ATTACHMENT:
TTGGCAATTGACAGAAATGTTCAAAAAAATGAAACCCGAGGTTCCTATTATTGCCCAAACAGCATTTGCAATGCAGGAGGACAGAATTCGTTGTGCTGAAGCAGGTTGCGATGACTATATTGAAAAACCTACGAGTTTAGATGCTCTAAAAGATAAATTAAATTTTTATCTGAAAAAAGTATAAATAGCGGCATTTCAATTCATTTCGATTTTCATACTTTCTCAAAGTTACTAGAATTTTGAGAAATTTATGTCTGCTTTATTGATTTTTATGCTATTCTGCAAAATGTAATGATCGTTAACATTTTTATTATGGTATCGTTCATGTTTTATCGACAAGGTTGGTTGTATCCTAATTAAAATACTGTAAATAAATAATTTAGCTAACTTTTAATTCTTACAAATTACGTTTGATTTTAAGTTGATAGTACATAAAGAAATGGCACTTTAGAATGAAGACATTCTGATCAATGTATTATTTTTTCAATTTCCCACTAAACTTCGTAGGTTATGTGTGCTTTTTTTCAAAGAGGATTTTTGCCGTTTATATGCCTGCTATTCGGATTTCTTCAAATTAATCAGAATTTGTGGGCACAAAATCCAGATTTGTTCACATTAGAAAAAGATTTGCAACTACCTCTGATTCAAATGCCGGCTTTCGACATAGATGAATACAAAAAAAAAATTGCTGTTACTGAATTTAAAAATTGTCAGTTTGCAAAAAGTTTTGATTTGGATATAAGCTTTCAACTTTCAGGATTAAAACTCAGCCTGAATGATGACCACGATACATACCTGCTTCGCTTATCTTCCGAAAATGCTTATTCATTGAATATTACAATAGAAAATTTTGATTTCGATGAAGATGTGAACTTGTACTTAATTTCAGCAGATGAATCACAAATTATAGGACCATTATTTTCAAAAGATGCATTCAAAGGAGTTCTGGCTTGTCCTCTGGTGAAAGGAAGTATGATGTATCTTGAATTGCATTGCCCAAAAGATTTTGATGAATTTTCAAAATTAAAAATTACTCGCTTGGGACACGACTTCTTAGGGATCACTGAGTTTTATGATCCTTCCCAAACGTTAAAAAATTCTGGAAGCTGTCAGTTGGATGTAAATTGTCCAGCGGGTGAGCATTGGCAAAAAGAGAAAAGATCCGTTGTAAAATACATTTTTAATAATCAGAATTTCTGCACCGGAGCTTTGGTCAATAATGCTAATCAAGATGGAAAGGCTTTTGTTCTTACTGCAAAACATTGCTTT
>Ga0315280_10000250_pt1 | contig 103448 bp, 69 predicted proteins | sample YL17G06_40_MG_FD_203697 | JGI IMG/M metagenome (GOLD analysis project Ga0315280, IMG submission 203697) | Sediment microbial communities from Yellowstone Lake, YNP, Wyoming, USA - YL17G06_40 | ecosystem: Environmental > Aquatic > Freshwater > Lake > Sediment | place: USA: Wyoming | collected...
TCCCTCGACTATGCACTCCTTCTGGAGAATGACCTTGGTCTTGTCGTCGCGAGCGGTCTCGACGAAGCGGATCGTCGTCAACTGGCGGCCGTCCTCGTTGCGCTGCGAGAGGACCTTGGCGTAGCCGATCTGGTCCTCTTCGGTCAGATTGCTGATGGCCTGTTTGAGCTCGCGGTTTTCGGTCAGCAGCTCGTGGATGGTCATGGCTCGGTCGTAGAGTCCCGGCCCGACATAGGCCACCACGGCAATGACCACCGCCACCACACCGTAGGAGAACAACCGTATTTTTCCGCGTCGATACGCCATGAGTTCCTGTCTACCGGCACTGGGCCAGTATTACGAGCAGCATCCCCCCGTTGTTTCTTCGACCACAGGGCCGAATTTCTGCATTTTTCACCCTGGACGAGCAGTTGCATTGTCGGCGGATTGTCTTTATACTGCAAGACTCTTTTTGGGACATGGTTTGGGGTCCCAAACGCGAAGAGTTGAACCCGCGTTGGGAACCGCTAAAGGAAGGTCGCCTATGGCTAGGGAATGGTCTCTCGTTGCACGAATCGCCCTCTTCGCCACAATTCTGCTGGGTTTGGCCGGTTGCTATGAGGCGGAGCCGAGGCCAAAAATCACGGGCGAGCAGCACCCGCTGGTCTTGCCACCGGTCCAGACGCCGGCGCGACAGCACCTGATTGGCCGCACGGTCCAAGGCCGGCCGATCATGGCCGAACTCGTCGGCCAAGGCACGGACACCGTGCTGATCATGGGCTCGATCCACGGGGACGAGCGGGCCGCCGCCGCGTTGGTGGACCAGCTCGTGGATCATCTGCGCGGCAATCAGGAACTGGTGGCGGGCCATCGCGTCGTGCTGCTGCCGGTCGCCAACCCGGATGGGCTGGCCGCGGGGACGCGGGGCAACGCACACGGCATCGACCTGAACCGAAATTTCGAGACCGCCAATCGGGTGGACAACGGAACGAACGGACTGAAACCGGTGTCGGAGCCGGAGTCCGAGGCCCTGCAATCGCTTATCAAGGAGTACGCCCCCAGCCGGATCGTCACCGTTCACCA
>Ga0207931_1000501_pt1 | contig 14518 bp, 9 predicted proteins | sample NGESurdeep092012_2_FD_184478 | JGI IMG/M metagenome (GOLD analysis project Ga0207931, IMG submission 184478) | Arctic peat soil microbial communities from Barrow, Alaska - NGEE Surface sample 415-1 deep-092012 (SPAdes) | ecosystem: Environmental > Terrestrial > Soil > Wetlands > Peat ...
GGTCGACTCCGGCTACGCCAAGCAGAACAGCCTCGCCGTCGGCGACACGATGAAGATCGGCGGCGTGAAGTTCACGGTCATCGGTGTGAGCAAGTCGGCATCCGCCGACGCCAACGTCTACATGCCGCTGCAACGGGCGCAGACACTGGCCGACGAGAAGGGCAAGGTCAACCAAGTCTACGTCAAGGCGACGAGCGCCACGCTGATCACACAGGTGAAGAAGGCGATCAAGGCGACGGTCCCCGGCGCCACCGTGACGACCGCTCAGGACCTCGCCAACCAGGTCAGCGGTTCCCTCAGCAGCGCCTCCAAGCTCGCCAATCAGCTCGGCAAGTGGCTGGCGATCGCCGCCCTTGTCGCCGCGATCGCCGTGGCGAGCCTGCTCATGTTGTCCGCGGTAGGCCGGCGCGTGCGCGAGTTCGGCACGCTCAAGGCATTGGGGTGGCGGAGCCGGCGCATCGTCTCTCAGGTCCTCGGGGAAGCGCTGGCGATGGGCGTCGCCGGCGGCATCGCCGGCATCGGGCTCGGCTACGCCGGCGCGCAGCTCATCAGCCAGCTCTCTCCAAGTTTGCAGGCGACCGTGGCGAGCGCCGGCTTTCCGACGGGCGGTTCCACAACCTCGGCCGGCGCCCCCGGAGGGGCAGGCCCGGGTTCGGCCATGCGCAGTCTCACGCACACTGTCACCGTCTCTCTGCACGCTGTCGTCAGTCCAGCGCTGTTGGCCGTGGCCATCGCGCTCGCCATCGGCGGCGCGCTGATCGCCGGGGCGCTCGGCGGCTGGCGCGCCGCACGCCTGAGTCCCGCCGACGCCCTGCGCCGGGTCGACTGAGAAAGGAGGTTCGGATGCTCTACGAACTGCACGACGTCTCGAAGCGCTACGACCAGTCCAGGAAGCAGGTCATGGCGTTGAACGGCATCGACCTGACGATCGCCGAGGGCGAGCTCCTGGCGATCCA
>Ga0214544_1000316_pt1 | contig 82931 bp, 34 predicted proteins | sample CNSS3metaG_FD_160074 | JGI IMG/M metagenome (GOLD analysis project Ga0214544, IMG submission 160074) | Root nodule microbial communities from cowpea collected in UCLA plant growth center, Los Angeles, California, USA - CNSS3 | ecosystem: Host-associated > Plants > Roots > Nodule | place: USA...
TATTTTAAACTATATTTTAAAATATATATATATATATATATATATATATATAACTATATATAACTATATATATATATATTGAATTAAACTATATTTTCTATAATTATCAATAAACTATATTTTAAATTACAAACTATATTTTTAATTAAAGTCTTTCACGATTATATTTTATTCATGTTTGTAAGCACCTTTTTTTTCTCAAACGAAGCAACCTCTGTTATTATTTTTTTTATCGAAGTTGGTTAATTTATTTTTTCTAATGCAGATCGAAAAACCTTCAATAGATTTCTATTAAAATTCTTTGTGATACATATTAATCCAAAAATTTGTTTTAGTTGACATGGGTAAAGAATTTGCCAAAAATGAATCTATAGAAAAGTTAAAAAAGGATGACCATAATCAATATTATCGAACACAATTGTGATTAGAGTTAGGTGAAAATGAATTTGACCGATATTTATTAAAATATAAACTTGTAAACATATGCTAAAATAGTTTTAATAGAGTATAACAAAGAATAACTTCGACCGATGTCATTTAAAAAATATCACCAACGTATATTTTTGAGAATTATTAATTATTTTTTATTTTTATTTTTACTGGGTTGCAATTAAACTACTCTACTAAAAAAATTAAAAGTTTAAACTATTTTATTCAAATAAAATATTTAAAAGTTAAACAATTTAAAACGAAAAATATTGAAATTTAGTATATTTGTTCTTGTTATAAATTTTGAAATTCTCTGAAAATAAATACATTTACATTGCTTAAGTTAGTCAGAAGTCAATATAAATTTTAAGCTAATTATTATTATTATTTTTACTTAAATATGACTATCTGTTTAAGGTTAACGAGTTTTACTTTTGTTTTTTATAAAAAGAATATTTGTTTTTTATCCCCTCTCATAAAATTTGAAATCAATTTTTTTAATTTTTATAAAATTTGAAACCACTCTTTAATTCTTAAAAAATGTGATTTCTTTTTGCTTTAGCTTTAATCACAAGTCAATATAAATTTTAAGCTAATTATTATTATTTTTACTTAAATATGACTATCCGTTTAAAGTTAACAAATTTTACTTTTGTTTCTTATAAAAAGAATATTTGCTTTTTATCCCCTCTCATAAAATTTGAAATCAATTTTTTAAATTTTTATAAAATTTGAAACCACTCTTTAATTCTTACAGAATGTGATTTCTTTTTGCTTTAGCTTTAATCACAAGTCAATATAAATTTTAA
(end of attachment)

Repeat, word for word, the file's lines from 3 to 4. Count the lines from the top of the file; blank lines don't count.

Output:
TCCCTCGACTATGCACTCCTTCTGGAGAATGACCTTGGTCTTGTCGTCGCGAGCGGTCTCGACGAAGCGGATCGTCGTCAACTGGCGGCCGTCCTCGTTGCGCTGCGAGAGGACCTTGGCGTAGCCGATCTGGTCCTCTTCGGTCAGATTGCTGATGGCCTGTTTGAGCTCGCGGTTTTCGGTCAGCAGCTCGTGGATGGTCATGGCTCGGTCGTAGAGTCCCGGCCCGACATAGGCCACCACGGCAATGACCACCGCCACCACACCGTAGGAGAACAACCGTATTTTTCCGCGTCGATACGCCATGAGTTCCTGTCTACCGGCACTGGGCCAGTATTACGAGCAGCATCCCCCCGTTGTTTCTTCGACCACAGGGCCGAATTTCTGCATTTTTCACCCTGGACGAGCAGTTGCATTGTCGGCGGATTGTCTTTATACTGCAAGACTCTTTTTGGGACATGGTTTGGGGTCCCAAACGCGAAGAGTTGAACCCGCGTTGGGAACCGCTAAAGGAAGGTCGCCTATGGCTAGGGAATGGTCTCTCGTTGCACGAATCGCCCTCTTCGCCACAATTCTGCTGGGTTTGGCCGGTTGCTATGAGGCGGAGCCGAGGCCAAAAATCACGGGCGAGCAGCACCCGCTGGTCTTGCCACCGGTCCAGACGCCGGCGCGACAGCACCTGATTGGCCGCACGGTCCAAGGCCGGCCGATCATGGCCGAACTCGTCGGCCAAGGCACGGACACCGTGCTGATCATGGGCTCGATCCACGGGGACGAGCGGGCCGCCGCCGCGTTGGTGGACCAGCTCGTGGATCATCTGCGCGGCAATCAGGAACTGGTGGCGGGCCATCGCGTCGTGCTGCTGCCGGTCGCCAACCCGGATGGGCTGGCCGCGGGGACGCGGGGCAACGCACACGGCATCGACCTGAACCGAAATTTCGAGACCGCCAATCGGGTGGACAACGGAACGAACGGACTGAAACCGGTGTCGGAGCCGGAGTCCGAGGCCCTGCAATCGCTTATCAAGGAGTACGCCCCCAGCCGGATCGTCACCGTTCACCA
>Ga0207931_1000501_pt1 | contig 14518 bp, 9 predicted proteins | sample NGESurdeep092012_2_FD_184478 | JGI IMG/M metagenome (GOLD analysis project Ga0207931, IMG submission 184478) | Arctic peat soil microbial communities from Barrow, Alaska - NGEE Surface sample 415-1 deep-092012 (SPAdes) | ecosystem: Environmental > Terrestrial > Soil > Wetlands > Peat ...